Dutch Civil Society coalition produces Open Government Manifesto.
‘The government is our common heritage and our common property. We are the ultimate stakeholders and shareholders of that powerful force in the public domain we call government. We elect our representatives in local Councils and Parliament and thereby give direction to the government of our country. We provide the money for education, health care, roads, security, for all public services. Salaries of elected representatives, officials and civil servants are being paid by our collective taxes. Therefore we have the right to see how our voice is being used and how our money is spent. With certain exemptions publicly funded information should be made public by default. For some ten years our politicians have paid lip-service to freedom of information and transparency, open data and open government. It’s time to deliver.’
(Elements Dutch Manifesto ‘Our Government, Our Information’, October 2015, signed by 13 NGO’s working in the field of Open Government).
The Netherlands was among the first countries to introduce a ‘Freedom of information’ law back in 1979. As for today, there are quite a number of organizations active in the field of open government and transparency, such as Waag Society, Open State Foundation, Bits of Freedom and IMI (the Institute for Societal Innovation), but the Netherlands had no real coalition of civil society organizations in the field of Open Government.
After meetings and discussions with the OGP Civil Society engagement team, IMI initiated discussions with other Dutch CSOs in May this year with the aim to create a societal coalition for open government. As preparations for creating the new Dutch National Action Plan would soon start, we felt the urge to collaboratively create a shortlist of topics that we as civil society organizations would like to have covered in the new Dutch plan. The new Action Plan largely outlines the focus, activities and energy of ministries and other governmental agencies and departments for the next two years.
The several back-and-forth’s and get-togethers we had with a varied group of civil society organizations before and during last summer eventually resulted in the presentation of a civil society Manifesto titled ‘Our Government, Our Information.’
Our main points are:
1. Do what you promised. In a recent evaluation of the Open Government Partnership, the IRM concluded that the Netherlands has implemented its plans only in part. Openness is being paid lip service, but in practice often lags behind because of political or bureaucratic resistance;
2. Enshrine the right to government information by ratifying the Tromso treaty; expedite the passing of the renewed Dutch FOIA without further restrictions;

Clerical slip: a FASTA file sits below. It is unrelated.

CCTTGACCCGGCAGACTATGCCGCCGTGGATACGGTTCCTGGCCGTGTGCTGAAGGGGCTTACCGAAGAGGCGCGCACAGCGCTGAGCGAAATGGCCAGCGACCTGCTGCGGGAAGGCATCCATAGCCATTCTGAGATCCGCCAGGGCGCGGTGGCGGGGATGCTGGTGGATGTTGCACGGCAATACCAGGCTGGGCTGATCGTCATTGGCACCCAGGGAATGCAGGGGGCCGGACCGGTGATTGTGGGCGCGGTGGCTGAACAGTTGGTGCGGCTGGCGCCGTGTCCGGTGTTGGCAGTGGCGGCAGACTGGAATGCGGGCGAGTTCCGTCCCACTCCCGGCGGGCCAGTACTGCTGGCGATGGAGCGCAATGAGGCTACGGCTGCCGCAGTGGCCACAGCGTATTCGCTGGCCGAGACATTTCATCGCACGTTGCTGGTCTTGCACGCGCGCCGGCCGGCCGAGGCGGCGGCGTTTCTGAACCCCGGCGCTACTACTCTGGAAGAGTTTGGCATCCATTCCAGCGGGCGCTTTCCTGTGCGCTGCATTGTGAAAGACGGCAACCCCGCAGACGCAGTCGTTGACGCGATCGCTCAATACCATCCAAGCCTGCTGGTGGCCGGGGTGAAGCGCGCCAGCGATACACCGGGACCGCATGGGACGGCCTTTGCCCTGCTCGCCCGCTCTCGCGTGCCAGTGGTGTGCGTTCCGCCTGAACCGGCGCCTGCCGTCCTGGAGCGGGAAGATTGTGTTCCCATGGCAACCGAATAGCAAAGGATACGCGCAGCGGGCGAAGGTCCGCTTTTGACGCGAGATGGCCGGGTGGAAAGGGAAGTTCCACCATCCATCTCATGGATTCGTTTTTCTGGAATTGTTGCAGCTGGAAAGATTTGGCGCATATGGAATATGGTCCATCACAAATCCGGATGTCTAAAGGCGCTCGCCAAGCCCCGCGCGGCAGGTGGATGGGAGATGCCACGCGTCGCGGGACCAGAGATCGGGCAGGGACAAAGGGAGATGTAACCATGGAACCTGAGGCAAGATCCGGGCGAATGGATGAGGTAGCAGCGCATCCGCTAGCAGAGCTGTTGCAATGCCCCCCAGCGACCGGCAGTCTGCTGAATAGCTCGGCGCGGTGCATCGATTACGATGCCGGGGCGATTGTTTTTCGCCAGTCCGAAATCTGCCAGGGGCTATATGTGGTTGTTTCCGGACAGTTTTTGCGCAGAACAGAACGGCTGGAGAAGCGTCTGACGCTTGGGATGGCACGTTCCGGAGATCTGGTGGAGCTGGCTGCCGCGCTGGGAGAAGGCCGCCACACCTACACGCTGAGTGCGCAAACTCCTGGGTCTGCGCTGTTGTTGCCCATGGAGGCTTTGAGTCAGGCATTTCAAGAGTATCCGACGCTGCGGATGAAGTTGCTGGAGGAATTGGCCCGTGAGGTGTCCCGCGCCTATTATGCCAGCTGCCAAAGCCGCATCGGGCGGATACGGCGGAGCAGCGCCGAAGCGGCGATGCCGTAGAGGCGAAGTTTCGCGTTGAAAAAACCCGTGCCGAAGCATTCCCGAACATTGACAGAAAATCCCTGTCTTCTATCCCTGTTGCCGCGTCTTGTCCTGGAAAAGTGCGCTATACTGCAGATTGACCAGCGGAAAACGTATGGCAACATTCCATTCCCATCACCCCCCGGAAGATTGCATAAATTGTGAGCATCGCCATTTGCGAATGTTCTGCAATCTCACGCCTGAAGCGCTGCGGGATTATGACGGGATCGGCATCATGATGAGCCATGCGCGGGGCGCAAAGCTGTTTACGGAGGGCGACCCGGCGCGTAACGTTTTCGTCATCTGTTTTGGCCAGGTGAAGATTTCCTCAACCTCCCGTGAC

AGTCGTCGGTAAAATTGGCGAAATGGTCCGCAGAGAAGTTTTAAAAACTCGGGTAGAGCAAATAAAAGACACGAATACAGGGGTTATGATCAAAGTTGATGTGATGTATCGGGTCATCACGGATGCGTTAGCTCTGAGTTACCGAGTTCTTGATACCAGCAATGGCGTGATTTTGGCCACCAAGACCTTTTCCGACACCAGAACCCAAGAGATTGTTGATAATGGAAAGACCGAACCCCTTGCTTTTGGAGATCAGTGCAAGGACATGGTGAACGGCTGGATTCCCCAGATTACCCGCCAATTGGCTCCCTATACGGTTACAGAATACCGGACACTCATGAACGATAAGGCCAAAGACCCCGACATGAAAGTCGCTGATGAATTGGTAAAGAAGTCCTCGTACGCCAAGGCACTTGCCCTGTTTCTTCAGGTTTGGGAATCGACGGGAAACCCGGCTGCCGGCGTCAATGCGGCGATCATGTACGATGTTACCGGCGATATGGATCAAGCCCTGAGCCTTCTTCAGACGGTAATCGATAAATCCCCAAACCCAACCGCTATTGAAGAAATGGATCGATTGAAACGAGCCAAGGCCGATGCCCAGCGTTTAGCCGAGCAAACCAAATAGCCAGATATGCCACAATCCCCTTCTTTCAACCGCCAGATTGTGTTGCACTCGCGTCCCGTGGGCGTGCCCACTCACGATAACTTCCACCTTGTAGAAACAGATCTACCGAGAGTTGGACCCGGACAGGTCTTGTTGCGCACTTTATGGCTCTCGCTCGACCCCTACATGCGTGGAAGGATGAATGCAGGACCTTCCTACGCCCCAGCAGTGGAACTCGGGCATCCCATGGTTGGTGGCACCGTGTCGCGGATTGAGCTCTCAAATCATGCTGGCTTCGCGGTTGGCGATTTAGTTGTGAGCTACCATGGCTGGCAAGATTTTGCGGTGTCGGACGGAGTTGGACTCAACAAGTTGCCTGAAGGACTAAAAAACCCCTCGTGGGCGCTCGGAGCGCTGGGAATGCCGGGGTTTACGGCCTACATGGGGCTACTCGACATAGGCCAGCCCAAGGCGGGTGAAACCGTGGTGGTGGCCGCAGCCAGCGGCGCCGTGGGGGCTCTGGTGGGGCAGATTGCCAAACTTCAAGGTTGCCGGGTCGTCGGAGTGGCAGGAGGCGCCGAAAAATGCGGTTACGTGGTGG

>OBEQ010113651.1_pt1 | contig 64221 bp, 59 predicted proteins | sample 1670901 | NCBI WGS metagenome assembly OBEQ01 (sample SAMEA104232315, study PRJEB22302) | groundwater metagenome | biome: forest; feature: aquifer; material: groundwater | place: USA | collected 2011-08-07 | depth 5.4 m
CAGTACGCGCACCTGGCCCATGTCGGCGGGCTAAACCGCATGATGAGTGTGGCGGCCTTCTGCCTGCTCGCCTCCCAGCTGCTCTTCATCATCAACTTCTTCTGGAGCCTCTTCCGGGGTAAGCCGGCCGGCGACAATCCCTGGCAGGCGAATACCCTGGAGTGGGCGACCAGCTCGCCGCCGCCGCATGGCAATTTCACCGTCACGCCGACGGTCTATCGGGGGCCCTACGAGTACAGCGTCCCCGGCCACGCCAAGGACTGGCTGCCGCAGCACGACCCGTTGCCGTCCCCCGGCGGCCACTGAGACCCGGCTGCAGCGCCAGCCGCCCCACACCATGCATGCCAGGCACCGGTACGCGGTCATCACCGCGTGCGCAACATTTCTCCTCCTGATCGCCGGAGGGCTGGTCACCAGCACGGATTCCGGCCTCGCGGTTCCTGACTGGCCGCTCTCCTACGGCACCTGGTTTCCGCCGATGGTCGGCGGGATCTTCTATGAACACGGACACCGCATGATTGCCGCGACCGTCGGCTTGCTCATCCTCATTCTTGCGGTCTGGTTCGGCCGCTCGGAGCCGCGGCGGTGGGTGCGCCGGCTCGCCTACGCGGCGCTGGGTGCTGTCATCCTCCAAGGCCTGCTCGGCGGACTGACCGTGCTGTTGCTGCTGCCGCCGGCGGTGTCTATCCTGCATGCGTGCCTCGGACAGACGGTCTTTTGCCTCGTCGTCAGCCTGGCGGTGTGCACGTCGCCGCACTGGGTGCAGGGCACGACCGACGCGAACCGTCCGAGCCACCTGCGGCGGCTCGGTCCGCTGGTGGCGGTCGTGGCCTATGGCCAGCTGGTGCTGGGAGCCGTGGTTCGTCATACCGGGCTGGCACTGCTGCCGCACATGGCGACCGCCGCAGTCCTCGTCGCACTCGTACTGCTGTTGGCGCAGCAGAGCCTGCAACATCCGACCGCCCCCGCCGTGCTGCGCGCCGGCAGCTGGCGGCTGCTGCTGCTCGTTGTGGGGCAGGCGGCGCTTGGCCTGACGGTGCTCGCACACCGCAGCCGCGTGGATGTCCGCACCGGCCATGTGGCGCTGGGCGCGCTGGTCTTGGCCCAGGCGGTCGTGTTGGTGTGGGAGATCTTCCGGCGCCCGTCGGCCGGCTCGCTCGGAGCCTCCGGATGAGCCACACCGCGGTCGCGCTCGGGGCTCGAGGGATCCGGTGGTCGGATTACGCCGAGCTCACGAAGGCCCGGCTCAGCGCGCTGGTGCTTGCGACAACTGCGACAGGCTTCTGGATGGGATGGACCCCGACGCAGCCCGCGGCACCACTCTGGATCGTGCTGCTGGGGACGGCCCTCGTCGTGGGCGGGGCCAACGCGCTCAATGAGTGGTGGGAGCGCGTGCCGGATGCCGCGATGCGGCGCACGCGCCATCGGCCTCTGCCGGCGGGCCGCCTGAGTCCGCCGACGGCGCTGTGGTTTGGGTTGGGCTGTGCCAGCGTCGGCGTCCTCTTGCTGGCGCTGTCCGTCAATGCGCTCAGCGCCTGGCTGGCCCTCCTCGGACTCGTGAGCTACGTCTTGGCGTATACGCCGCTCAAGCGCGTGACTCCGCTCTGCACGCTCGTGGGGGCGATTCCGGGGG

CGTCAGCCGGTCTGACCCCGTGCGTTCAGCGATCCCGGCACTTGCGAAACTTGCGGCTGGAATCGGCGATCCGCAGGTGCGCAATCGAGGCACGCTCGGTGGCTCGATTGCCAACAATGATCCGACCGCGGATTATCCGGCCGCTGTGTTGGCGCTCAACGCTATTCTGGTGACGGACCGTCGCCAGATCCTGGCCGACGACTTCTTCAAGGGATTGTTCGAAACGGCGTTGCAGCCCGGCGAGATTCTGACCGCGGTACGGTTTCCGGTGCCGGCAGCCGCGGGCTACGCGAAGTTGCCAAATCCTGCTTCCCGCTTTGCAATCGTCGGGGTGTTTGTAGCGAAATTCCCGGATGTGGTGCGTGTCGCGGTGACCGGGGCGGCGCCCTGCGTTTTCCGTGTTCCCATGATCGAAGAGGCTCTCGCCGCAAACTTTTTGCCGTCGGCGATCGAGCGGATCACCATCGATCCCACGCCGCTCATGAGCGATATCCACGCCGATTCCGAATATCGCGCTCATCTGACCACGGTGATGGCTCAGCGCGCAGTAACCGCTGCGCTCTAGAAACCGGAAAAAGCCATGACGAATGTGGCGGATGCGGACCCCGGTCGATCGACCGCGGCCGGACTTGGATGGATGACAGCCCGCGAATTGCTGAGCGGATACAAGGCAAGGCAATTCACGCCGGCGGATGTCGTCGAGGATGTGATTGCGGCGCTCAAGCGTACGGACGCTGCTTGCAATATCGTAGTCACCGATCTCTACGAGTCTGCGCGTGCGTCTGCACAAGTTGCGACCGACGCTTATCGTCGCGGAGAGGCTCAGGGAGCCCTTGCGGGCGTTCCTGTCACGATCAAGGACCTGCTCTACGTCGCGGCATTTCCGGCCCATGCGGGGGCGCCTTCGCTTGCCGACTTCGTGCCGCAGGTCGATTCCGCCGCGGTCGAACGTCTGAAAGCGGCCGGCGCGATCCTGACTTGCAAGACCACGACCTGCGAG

3. Expedite the disclosure of more categories of government-held data; ensure open government data adheres to international open data standards;
4. Actively open up more categories of information like media productions that were financed with public money; policy evaluations and financial audits of government bodies; and agendas and overviews of official decisions of the cabinet, regional and municipal governments.
5. Move forward on lobby transparency: integrate an official lobby paragraph in proposals for new laws that registers and summarizes external input.
6. Make participatory decision-making processes more meaningful and efficient: invite public participation from the very beginning of a law-making process on; all public bodies should publish all results of consultation processes.
7. Safeguard privacy; the constitutional right to privacy should unequivocally be applied in the digital domain as well. Encourage societal debate on maximizing open government and safeguarding individual privacy.
8. Openspending; disclose all financial and budget information held by government bodies, allowing anyone to track, trace and compare public spending. Include data on subsidies and allocated and planned procurements.
9. Create more transparency around beneficial ownership; we need more information on who eventually owns companies that are registered in the Netherlands in order to be able hold them to account – for example on how they benefit from tax payments or tax rulings with the Dutch tax agency.
10. Integrate ‘Data Wisdom’ in the curriculum of schools. With an ever increasing amount of data becoming available, citizens need to be equipped to understand, use and produce data themselves, so that they can reap the social, economic and democratic benefits of it.
11. Transparency at the local level; there’s several laws around transparency and the use of information in the Netherlands, but knowledge and implementation on the local level often lags behind. We need to enhance the capacity of account holders in local governments and advocate for a pilot group of municipalities experimenting with open data, open budgeting and open spending.
Currently, the Manifesto (in Dutch) is being discussed in meetings with the Ministry of Interior Affairs. It will also be brought up in meetings with relevant Members of Parliament to influence political decision-making. Our hope is that our suggestions will be included in the new Dutch Action Plan on Open Government in January 2016.
Nout van der Vaart, Program Associate Civil Society Engagement, OGP Support Unit.